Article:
Personal tools
You are here: Home / News / Hospital bacterial MRSA strains stay in the hospital

Hospital bacterial MRSA strains stay in the hospital

Conclusions of European project on the spread of MRSA presented in Brussels

Oeiras, 29.11.11

Hospital-acquired MRSA (Methyclin resistants Staphylocossus aureus) is so well adapted to the hospital that it has difficulty to survive outside the hospital. This is one of the conclusions of a research project involving ITQB and presented this week during the Pilgrim-Concord joint symposium in Brussels, a meeting of researchers involved in two large research consortia who search for ways to prevent the spread of MRSA.

The Lab of Molecular Genetics at ITQB conducted this research integrating a consortium of 8 European research groups from six countries – Denmark, France, Poland, Portugal, the Netherlands, and the UK - in the CONCORD project. The European Union funded the project in 2009 with 3 million euros for 3 years.

MRSA is present in hospitals since the 1960s and since the 1990s also became prevalent in the community and the last years among livestock. MRSA prevalence varies among European hospitals but can reach more than 50% in some intensive care units. The bacterium however did not escape from the hospitals but emerged, amongst others through antibiotic and zinc use, among livestock. The eradication of MRSA among livestock is practically impossible to achieve.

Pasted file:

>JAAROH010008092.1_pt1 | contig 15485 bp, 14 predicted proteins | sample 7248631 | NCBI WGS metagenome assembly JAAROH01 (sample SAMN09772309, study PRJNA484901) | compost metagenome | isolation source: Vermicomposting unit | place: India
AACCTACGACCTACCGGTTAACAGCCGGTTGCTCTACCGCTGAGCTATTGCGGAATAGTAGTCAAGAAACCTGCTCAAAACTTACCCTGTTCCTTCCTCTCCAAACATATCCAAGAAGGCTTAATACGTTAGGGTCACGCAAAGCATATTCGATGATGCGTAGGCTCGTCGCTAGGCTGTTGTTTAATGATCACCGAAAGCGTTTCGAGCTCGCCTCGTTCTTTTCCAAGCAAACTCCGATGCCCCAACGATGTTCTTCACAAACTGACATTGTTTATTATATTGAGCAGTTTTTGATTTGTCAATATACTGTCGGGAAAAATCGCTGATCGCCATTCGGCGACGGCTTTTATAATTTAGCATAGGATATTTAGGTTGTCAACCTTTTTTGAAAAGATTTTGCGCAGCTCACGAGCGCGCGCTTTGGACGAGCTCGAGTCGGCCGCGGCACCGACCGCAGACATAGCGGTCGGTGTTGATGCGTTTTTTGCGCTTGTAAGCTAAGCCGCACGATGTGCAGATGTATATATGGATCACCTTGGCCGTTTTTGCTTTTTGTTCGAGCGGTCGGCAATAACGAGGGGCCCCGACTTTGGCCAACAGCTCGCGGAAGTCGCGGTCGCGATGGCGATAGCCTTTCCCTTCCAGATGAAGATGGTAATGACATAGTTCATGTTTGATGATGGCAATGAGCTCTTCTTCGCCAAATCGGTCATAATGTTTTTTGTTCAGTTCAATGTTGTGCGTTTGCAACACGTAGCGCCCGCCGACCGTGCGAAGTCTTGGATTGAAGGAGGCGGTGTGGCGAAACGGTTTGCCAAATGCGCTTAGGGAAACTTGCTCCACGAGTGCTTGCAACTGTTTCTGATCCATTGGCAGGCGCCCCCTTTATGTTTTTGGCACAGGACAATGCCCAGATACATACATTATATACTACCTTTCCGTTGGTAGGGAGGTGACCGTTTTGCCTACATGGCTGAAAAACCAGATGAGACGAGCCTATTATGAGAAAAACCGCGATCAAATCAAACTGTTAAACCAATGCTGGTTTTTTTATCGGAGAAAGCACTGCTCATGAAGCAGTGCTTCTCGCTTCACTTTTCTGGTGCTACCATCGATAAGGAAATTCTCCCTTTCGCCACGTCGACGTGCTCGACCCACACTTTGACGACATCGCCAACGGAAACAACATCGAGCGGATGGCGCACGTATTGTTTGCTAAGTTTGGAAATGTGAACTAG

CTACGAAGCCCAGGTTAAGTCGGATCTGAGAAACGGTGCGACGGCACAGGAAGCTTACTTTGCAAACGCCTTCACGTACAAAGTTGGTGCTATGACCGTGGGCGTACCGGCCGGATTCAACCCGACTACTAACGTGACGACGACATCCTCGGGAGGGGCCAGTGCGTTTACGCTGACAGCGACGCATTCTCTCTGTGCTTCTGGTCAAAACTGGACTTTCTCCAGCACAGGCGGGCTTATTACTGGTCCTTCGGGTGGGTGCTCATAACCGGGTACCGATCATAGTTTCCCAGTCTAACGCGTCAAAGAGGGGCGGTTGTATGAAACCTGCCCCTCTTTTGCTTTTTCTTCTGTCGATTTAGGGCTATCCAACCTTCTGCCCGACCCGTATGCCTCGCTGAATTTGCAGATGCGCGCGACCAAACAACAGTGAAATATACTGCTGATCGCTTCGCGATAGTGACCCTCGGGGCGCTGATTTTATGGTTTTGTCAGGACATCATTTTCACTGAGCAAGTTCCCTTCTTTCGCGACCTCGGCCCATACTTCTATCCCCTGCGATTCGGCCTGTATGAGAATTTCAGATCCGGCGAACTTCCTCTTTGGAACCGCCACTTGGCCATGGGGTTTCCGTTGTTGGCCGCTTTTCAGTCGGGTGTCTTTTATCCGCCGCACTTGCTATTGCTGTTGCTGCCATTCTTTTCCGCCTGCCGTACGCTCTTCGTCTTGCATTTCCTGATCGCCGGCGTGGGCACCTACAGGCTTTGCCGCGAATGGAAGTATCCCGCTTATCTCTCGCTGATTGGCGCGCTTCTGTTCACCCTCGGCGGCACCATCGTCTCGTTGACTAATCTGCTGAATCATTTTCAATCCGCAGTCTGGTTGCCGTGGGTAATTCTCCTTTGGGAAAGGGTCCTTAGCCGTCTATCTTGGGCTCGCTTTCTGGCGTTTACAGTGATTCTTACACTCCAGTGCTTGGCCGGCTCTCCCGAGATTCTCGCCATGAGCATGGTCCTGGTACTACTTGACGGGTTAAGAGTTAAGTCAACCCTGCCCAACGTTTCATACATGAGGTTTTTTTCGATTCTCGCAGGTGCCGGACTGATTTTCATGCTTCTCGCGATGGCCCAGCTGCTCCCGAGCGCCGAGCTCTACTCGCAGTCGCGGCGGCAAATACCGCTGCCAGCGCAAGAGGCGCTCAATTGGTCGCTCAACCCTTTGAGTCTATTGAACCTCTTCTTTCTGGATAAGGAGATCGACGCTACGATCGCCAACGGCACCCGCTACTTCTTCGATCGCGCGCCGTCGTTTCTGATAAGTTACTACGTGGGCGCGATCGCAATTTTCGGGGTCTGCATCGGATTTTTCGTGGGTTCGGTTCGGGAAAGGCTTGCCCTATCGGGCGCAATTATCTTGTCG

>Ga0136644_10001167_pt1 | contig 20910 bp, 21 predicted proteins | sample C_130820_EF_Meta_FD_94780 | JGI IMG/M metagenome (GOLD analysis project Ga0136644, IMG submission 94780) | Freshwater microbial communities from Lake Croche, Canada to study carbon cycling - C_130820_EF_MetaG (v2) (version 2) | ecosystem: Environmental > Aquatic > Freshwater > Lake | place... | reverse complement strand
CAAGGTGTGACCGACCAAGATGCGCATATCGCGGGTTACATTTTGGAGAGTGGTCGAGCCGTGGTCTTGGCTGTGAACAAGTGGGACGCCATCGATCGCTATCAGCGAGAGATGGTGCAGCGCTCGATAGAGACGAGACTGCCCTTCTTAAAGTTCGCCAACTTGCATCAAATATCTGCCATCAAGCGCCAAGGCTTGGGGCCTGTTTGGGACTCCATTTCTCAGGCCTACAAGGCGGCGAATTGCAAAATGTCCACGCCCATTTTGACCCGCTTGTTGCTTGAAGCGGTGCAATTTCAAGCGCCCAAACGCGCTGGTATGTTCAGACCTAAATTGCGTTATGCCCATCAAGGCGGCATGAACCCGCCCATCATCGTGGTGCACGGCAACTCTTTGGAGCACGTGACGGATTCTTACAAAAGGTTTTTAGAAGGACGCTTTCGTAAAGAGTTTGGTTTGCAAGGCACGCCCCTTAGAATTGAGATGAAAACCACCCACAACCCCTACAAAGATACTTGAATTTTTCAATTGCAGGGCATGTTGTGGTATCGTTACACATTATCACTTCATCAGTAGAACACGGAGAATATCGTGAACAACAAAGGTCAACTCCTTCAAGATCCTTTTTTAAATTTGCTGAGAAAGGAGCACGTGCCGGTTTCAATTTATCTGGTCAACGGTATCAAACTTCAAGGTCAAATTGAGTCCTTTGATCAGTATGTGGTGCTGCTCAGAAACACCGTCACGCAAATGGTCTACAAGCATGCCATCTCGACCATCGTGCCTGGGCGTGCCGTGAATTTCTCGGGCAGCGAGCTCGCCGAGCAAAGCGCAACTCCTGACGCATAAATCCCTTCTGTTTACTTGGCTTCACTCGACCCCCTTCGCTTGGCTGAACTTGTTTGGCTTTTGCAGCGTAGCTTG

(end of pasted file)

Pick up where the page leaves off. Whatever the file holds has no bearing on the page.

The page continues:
Mathematical models show that the intensive contacts between farms maintains the contamination even when only low levels of the bacterium are present.
The MRSA variant present in hospitals is adapted to the hospital. It is more resistant to antibiotics, but as a consequence grows more slowly. This means that it is difficult to get rid of the bacterium in the hospital, but that it will hardly spread outside the hospital. In contrast the variant in the community is less resistant to antibiotics and grows normally. The research project also showed that MRSA found among livestock differs from both the hospital and community variant.

The bacterium is genetically flexible and has been shown to adapt rather easily to new circumstances. Therefore, MRSA remains a health care threat. A solution is not yet available and prudent use of antibiotics is currently the only option to limit spread as much as possible.


Document Actions